Suffered From Back Pain Woman Sues Her Insurance Company


Debra Voss is in constant pain because of a back problem. She believes she needs an operation. Fortunately, she has health insurance. Unfortunately, the health insurance company won’t pay for the operation.

«I don’t know what to do,» she said.

Voss is 41. She is divorced. She has three children, the youngest of whom is 10. She attended secretarial school after graduating from Bishop DuBourg High School. She has spent most of her working life in the advertising business, most recently as an executive assistant.

The problem with her back began on the Saturday before Christmas.

«My leg started hurting,» – she said. «I’d been on my feet all day, and I thought maybe I had twisted my ankle. Then the pain went into my back. But I wasn’t really worried. The agency I worked for is off between Christmas and New Year’s, so I figured I’d just take it easy and I’d be all right.»

But the pain did not subside. She went to a chiropractor. That did not help. She went to her doctor, who prescribed painkillers and physical therapy. She also ordered an MRI. The MRI revealed degenerative disc disease. At least that is one reading of it. She went to a neurosurgeon. He referred her to a pain specialist who gave her a series of injections. That didn’t help. She had a discogram in which needles were used to probe her discs. That didn’t work. The neurosurgeon then suggested an operation, a lumbar spinal fusion.

This happened over a period of several months. Voss was still working, but she said the situation was becoming unbearable. She was in pain and also groggy from the medication. She said she was nervous about surgery, but she felt she had to do something. She visited another neurosurgeon for a second opinion. She said he agreed that surgery was her best option.

The surgery was scheduled for June at St. Anthony’s Medical Center. She decided to take a leave from work to recuperate. The day before the surgery was scheduled, she got a call from her neurosurgeon’s office. The insurance company had refused to authorize surgery.

The insurance company is Anthem Blue Cross and Blue Shield. It explained the decision to deny surgery in a letter to Voss. “The clinical information provided does not support the medical necessity of Lumbar Spinal Fusion as this procedure is considered not medically necessary as a treatment of low back pain and/or leg pain due to degeneration of lumbar discs unless there is evidence of spondylolisthesis (lack of proper spine alignment) on preoperative X-rays.”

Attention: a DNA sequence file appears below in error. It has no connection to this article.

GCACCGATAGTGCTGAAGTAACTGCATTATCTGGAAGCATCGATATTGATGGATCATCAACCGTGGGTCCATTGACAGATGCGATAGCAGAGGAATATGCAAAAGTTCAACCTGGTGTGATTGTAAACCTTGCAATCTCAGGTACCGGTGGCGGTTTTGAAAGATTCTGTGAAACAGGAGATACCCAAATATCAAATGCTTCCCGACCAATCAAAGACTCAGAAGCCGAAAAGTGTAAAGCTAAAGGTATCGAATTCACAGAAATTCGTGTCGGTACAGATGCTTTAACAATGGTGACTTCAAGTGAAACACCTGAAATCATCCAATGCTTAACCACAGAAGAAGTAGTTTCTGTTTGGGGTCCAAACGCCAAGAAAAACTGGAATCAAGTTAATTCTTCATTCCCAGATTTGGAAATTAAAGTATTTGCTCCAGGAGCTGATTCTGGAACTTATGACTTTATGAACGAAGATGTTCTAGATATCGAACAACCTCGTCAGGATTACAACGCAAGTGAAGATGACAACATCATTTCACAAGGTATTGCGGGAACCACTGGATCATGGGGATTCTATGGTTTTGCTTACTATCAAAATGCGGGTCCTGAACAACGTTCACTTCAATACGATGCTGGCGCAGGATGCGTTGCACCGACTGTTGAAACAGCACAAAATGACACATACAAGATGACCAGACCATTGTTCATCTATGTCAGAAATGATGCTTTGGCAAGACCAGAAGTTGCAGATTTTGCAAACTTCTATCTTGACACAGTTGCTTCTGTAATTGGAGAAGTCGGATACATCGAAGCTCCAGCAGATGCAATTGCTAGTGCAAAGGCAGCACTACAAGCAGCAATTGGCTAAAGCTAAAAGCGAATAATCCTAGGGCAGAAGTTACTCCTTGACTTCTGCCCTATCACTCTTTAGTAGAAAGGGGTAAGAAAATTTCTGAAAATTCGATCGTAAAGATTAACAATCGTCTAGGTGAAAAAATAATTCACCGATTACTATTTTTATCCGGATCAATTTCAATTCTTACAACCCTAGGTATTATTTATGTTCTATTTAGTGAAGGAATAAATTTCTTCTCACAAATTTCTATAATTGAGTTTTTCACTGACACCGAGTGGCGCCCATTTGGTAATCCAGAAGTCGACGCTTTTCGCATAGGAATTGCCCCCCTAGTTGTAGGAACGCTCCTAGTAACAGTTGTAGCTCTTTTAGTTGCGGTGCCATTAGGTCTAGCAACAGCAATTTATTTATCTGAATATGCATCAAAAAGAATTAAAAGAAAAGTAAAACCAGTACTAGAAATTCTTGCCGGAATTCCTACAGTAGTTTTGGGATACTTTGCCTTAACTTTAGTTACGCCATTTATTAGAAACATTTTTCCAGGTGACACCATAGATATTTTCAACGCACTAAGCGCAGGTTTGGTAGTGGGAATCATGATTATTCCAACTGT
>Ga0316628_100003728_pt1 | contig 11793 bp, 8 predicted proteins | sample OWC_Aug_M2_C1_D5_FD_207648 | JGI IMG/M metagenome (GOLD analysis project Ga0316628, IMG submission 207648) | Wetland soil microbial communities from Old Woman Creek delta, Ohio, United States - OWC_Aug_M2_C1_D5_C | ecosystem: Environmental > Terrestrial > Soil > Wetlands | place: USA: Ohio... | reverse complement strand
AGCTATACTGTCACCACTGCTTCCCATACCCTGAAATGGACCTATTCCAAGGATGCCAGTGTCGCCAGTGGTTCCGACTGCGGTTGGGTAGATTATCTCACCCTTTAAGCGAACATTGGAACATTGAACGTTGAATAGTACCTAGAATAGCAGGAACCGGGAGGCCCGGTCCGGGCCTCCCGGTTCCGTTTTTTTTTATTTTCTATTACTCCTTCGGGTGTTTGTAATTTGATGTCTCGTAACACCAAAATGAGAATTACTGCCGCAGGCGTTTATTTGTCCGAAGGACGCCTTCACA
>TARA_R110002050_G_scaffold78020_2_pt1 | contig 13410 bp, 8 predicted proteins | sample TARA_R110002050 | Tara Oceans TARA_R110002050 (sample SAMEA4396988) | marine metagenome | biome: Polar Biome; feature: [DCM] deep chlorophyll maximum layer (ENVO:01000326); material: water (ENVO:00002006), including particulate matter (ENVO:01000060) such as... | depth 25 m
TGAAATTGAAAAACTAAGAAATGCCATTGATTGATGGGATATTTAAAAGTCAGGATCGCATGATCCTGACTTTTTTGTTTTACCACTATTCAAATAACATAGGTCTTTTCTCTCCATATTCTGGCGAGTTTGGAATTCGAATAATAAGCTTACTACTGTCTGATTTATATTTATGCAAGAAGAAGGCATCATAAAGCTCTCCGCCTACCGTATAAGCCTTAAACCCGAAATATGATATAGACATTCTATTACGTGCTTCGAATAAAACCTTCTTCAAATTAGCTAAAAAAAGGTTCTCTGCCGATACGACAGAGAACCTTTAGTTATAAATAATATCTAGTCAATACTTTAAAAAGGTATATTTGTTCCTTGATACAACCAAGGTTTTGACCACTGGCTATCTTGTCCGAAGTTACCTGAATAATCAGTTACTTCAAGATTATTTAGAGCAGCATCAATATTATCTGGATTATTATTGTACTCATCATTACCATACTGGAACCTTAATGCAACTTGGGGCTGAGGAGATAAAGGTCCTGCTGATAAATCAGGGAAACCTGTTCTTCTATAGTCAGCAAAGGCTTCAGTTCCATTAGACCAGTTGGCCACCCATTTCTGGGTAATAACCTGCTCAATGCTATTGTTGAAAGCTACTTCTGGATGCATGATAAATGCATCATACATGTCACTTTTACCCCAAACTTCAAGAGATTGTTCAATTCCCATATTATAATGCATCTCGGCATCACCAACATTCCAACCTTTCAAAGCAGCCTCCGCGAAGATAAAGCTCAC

Voss went through the appeal process at Anthem. Her appeals were denied. She has also filed a complaint with the Missouri Department of Insurance.

Her neurosurgeon is Dr. Charles Wetherington. I asked him if other insurance companies approve lumbar spinal fusion when there is no evidence of spondylolisthesis.

«Most do. Some are getting kind of difficult, but generally, if you talk to somebody, they’ll be reasonable,» – he said. In this instance, he spoke with Anthem’s medical director, Dr. Wayne Meyer, but without success.

«We adhere to certain guidelines,» – Meyer said. «They’re clear on this, and they have nothing to do with cost.»

He said the evidence does not show that lumbar spinal fusion is successful or appropriate for most people with lower back pain. «I was in surgical practice myself until two and a half years ago,» – he said. «I still believe in evidence-based medicine.»

I asked about a study that Wetherington referred to from Sweden. «That’s only one study and as I understand it, there are flaws in that study,» – said Meyer.

Meyer also spoke about the appeal process. He said two neurosurgeons from outside the organization reviewed the case and upheld the decision to deny the surgery.

Voss, meanwhile, is beside herself. She has been on unpaid leave from her job since June. «I don’t know what I’m going to do. I can’t work. I’m never comfortable or without pain,» – she said. She said she has nearly exhausted her savings. «I think I might be able to make it though October, but then I don’t know what I’ll do.»

Wetherington said that he performs about 10 of these surgeries a month and he estimated that about a third of them don’t have the conditions that Anthem requires.